The announcer at the race said that 15,000 people were registered for today’s events.  The fact that I found three people I knew, some at just the right moment to keep me from “throwing in the towel,” and one to share my joy in having finished went beyond coincidence.  I believe in miracles, friendship and a bit ‘o luck.  Today I experienced all three.

To all of the people who have told me that I am an inspiration and the reason they started doing something hard – whether it was going back to school or exercising – even running: I’m back.  Being told that you’re an inspiration can be uncomfortable.  I wonder why people say that sometimes because I am so imperfect.  Perhaps it is that very imperfection that inspires.  I get back up time and time again.  It’s okay to stumble.  It’s okay to lose your way from time to time.  Finding your way back to the path  is what matters.  Thank you for believing in me when I stopped believing in myself.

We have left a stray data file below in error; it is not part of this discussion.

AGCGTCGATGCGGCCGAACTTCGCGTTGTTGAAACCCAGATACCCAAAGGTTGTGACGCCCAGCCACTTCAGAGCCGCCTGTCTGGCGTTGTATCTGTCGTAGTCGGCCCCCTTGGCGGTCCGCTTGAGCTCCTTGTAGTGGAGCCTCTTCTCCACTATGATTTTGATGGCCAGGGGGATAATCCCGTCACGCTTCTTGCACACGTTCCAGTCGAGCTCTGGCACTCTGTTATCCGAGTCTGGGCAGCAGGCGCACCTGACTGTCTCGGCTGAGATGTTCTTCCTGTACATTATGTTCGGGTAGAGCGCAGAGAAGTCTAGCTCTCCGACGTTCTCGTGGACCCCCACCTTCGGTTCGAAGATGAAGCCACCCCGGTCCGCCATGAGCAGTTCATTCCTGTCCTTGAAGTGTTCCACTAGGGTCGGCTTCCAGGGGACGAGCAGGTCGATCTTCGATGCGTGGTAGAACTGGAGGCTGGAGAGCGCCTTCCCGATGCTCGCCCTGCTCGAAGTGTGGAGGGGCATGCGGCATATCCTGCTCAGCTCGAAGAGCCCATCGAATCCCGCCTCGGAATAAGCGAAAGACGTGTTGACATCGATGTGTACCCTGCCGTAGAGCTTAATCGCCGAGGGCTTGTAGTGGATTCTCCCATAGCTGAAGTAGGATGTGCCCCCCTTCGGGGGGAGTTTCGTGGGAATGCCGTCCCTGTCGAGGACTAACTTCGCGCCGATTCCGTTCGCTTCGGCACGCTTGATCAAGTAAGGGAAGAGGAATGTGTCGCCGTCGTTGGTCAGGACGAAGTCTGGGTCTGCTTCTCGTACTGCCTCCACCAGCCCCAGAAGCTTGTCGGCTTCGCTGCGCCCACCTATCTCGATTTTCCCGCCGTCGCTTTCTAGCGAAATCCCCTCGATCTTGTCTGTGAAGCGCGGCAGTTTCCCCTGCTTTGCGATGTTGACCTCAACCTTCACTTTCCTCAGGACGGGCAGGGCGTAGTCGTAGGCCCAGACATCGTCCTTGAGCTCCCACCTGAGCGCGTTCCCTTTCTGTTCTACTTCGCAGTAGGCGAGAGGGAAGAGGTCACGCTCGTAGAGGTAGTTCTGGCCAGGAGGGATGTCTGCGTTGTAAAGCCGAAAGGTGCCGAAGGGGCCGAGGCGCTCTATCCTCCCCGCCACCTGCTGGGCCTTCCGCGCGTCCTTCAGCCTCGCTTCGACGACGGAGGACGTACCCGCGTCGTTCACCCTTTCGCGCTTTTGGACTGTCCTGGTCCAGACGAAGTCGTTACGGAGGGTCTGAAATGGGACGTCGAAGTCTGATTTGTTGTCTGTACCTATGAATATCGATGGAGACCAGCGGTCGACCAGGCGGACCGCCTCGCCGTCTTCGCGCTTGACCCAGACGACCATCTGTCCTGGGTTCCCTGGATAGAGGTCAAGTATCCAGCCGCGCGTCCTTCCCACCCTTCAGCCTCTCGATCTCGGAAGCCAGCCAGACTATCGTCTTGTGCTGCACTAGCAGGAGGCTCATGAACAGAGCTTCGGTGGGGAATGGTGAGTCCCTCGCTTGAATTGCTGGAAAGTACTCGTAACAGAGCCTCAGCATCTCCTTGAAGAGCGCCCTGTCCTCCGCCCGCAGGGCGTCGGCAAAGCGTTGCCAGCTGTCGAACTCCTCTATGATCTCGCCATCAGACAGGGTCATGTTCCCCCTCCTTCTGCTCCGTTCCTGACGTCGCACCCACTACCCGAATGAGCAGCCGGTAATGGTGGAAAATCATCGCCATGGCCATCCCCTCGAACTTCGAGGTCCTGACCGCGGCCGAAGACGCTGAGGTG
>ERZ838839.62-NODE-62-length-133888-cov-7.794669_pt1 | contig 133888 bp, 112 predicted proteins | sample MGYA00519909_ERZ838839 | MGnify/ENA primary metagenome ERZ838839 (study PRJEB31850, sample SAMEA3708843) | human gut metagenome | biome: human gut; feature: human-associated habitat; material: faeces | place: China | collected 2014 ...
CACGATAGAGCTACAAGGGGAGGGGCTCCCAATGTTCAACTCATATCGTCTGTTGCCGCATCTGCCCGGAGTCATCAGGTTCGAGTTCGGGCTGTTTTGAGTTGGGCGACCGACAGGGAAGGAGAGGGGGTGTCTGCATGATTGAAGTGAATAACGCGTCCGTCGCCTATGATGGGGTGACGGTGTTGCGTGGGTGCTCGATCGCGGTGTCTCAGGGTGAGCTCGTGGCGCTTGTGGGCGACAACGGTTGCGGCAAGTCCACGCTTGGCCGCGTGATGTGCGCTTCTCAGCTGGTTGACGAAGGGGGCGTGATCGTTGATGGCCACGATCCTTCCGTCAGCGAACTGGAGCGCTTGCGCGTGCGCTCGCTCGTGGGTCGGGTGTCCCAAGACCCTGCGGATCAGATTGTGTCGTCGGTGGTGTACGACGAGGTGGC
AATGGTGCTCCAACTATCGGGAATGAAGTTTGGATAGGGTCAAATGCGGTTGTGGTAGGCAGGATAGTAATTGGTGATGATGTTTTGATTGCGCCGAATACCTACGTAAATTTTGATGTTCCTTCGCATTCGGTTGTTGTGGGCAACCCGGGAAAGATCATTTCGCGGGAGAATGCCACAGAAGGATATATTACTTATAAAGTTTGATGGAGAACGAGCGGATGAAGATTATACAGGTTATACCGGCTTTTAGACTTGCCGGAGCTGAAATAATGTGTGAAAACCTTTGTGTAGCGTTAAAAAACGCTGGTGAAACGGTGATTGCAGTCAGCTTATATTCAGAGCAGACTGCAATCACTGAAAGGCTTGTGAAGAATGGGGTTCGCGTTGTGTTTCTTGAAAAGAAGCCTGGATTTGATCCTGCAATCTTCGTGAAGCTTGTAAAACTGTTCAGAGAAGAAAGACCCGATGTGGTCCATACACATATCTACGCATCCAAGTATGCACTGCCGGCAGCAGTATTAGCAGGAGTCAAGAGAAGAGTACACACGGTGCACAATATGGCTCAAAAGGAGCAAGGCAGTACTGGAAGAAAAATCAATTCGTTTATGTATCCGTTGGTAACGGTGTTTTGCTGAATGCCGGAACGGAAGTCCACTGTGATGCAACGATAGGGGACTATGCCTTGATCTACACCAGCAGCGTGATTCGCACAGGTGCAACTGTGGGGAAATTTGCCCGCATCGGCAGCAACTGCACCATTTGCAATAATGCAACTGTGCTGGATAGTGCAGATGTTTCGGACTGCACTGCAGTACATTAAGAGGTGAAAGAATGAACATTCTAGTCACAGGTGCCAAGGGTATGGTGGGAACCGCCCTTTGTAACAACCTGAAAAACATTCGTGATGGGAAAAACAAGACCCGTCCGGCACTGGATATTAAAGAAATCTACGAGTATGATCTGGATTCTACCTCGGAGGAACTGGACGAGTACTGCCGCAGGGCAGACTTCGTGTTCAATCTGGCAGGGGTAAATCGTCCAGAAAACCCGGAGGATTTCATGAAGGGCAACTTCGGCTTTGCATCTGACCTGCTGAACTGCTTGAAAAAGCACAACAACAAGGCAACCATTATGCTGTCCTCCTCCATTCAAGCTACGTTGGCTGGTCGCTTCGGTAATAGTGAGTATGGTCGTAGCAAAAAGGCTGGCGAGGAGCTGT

To the friend who accidentally found his way into my head:  I didn’t write this to call you out.  It looks like your life today is going in a fantastic direction.  I miss you and I’m proud of you….I just don’t want you in my head anymore.  Okay?

The moral of the story is:  when you have to choose between listening to people who love you and want you to succeed and people who are going through a hard time and complaining about something they don’t like on social media, choose wisely!

Peace out, I’m going to go hang up my medals!

~Be~